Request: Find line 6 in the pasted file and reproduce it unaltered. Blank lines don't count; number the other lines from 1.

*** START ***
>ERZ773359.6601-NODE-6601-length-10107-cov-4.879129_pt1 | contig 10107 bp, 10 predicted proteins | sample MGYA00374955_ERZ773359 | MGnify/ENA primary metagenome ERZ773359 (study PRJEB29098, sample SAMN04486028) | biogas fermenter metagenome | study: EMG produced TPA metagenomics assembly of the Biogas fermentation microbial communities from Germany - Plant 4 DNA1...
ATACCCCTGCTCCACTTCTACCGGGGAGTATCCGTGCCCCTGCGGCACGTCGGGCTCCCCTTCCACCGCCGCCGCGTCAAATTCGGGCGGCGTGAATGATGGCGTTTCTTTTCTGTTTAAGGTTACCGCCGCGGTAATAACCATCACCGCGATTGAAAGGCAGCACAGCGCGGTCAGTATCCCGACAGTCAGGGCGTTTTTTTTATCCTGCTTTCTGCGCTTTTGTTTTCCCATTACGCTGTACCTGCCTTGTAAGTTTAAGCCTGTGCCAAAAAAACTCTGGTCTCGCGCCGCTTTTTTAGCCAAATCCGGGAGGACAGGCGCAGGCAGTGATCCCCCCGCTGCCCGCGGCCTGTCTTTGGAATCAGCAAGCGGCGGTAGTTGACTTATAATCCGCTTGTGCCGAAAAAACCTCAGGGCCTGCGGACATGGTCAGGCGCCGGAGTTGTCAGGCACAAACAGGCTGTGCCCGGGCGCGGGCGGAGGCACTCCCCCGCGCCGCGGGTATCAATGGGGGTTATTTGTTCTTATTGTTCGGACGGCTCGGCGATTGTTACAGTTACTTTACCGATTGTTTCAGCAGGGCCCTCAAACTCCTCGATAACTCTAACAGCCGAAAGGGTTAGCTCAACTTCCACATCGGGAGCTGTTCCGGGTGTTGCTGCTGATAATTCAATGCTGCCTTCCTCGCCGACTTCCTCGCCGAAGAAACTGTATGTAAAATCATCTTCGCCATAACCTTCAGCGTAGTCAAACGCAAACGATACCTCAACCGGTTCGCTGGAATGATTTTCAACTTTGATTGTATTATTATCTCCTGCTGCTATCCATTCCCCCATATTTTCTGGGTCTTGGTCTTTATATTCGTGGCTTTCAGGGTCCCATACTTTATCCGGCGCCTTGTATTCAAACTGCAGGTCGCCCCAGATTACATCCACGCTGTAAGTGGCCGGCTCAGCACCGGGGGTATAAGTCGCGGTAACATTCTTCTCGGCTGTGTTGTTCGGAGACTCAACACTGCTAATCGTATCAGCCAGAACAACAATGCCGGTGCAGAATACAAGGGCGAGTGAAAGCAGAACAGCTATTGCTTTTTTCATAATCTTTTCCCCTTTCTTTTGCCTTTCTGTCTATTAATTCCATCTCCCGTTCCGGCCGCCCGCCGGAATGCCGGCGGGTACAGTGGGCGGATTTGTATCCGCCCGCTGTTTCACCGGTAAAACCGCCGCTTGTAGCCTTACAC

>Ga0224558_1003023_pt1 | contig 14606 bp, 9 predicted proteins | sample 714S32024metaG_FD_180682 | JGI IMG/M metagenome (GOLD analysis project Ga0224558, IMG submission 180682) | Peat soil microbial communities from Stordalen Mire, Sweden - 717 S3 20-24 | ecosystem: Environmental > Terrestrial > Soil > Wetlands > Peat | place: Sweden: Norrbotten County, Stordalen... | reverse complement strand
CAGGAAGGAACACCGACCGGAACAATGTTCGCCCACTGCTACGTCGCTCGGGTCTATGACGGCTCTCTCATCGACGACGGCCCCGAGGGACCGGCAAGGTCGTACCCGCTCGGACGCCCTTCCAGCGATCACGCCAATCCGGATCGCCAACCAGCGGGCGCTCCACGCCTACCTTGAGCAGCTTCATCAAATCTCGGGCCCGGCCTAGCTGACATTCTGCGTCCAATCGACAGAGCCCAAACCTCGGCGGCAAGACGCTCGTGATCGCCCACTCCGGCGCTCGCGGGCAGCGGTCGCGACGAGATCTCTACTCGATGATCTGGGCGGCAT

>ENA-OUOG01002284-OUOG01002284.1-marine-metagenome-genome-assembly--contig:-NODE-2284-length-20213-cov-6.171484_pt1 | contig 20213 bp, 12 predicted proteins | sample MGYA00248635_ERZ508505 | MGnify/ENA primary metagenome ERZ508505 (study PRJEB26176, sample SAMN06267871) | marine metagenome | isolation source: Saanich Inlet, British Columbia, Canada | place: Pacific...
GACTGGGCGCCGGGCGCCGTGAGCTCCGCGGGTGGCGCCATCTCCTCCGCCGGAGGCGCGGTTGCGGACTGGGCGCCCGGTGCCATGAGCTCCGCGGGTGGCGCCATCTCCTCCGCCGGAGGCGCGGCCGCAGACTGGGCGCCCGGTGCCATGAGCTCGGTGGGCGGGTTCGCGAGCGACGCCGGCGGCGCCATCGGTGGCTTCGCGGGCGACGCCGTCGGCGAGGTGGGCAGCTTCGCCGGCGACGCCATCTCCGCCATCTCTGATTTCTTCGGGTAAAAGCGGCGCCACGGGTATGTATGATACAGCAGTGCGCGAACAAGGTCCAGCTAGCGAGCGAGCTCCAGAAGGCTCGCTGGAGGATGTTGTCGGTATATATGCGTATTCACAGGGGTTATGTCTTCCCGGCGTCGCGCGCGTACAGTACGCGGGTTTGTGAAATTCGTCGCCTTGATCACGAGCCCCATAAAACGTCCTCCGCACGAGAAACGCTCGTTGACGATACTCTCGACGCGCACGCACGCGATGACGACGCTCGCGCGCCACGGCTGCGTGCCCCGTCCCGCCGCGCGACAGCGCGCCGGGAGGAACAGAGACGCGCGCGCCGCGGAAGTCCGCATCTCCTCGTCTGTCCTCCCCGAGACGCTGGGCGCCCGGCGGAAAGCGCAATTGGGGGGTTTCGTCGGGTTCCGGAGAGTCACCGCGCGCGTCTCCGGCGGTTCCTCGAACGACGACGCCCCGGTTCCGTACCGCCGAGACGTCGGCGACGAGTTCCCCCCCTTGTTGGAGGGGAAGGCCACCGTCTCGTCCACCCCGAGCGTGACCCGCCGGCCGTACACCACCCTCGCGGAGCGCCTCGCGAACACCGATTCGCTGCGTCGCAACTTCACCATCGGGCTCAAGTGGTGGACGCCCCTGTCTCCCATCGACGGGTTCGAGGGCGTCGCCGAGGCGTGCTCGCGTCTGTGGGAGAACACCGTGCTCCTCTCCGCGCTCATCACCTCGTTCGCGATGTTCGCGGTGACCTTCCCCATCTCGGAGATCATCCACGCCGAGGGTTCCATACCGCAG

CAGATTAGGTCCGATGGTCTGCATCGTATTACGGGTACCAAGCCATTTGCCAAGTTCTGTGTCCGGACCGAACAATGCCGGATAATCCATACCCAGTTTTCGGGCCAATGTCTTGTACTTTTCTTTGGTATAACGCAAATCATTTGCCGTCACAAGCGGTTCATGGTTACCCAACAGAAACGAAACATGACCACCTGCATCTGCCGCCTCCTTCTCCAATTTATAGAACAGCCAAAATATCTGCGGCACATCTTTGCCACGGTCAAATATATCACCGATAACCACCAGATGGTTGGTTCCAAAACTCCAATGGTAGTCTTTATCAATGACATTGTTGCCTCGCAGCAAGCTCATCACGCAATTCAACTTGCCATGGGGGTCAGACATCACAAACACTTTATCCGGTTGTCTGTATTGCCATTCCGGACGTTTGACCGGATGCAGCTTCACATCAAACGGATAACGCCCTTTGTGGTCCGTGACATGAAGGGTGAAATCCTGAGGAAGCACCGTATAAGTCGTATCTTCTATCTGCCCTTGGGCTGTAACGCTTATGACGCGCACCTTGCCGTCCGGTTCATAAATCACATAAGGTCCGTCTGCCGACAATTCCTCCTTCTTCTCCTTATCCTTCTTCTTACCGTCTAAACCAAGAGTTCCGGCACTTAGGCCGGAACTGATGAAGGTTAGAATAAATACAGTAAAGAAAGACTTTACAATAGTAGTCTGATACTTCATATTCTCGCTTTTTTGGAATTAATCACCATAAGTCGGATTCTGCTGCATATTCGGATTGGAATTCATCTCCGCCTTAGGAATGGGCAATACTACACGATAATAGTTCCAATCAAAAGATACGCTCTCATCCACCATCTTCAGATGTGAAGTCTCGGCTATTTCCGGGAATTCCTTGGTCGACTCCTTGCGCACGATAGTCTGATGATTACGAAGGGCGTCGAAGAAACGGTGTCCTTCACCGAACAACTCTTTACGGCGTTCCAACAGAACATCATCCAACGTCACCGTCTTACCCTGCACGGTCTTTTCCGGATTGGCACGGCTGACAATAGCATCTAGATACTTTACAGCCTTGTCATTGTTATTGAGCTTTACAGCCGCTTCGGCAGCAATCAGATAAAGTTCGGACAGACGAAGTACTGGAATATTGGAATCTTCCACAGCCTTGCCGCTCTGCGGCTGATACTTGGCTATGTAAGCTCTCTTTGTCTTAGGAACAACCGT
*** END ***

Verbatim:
GACTGGGCGCCGGGCGCCGTGAGCTCCGCGGGTGGCGCCATCTCCTCCGCCGGAGGCGCGGTTGCGGACTGGGCGCCCGGTGCCATGAGCTCCGCGGGTGGCGCCATCTCCTCCGCCGGAGGCGCGGCCGCAGACTGGGCGCCCGGTGCCATGAGCTCGGTGGGCGGGTTCGCGAGCGACGCCGGCGGCGCCATCGGTGGCTTCGCGGGCGACGCCGTCGGCGAGGTGGGCAGCTTCGCCGGCGACGCCATCTCCGCCATCTCTGATTTCTTCGGGTAAAAGCGGCGCCACGGGTATGTATGATACAGCAGTGCGCGAACAAGGTCCAGCTAGCGAGCGAGCTCCAGAAGGCTCGCTGGAGGATGTTGTCGGTATATATGCGTATTCACAGGGGTTATGTCTTCCCGGCGTCGCGCGCGTACAGTACGCGGGTTTGTGAAATTCGTCGCCTTGATCACGAGCCCCATAAAACGTCCTCCGCACGAGAAACGCTCGTTGACGATACTCTCGACGCGCACGCACGCGATGACGACGCTCGCGCGCCACGGCTGCGTGCCCCGTCCCGCCGCGCGACAGCGCGCCGGGAGGAACAGAGACGCGCGCGCCGCGGAAGTCCGCATCTCCTCGTCTGTCCTCCCCGAGACGCTGGGCGCCCGGCGGAAAGCGCAATTGGGGGGTTTCGTCGGGTTCCGGAGAGTCACCGCGCGCGTCTCCGGCGGTTCCTCGAACGACGACGCCCCGGTTCCGTACCGCCGAGACGTCGGCGACGAGTTCCCCCCCTTGTTGGAGGGGAAGGCCACCGTCTCGTCCACCCCGAGCGTGACCCGCCGGCCGTACACCACCCTCGCGGAGCGCCTCGCGAACACCGATTCGCTGCGTCGCAACTTCACCATCGGGCTCAAGTGGTGGACGCCCCTGTCTCCCATCGACGGGTTCGAGGGCGTCGCCGAGGCGTGCTCGCGTCTGTGGGAGAACACCGTGCTCCTCTCCGCGCTCATCACCTCGTTCGCGATGTTCGCGGTGACCTTCCCCATCTCGGAGATCATCCACGCCGAGGGTTCCATACCGCAG